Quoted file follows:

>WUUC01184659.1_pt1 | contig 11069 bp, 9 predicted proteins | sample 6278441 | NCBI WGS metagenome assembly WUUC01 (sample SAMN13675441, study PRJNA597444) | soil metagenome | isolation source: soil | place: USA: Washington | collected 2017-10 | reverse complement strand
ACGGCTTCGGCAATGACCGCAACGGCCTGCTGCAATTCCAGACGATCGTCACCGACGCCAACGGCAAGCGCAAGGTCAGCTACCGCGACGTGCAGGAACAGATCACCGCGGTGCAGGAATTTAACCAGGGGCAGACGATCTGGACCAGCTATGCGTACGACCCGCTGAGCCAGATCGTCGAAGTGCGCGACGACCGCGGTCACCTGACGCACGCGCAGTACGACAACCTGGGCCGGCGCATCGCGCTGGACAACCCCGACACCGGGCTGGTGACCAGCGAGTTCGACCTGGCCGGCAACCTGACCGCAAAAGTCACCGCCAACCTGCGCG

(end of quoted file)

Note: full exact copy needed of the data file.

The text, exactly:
>WUUC01184659.1_pt1 | contig 11069 bp, 9 predicted proteins | sample 6278441 | NCBI WGS metagenome assembly WUUC01 (sample SAMN13675441, study PRJNA597444) | soil metagenome | isolation source: soil | place: USA: Washington | collected 2017-10 | reverse complement strand
ACGGCTTCGGCAATGACCGCAACGGCCTGCTGCAATTCCAGACGATCGTCACCGACGCCAACGGCAAGCGCAAGGTCAGCTACCGCGACGTGCAGGAACAGATCACCGCGGTGCAGGAATTTAACCAGGGGCAGACGATCTGGACCAGCTATGCGTACGACCCGCTGAGCCAGATCGTCGAAGTGCGCGACGACCGCGGTCACCTGACGCACGCGCAGTACGACAACCTGGGCCGGCGCATCGCGCTGGACAACCCCGACACCGGGCTGGTGACCAGCGAGTTCGACCTGGCCGGCAACCTGACCGCAAAAGTCACCGCCAACCTGCGCG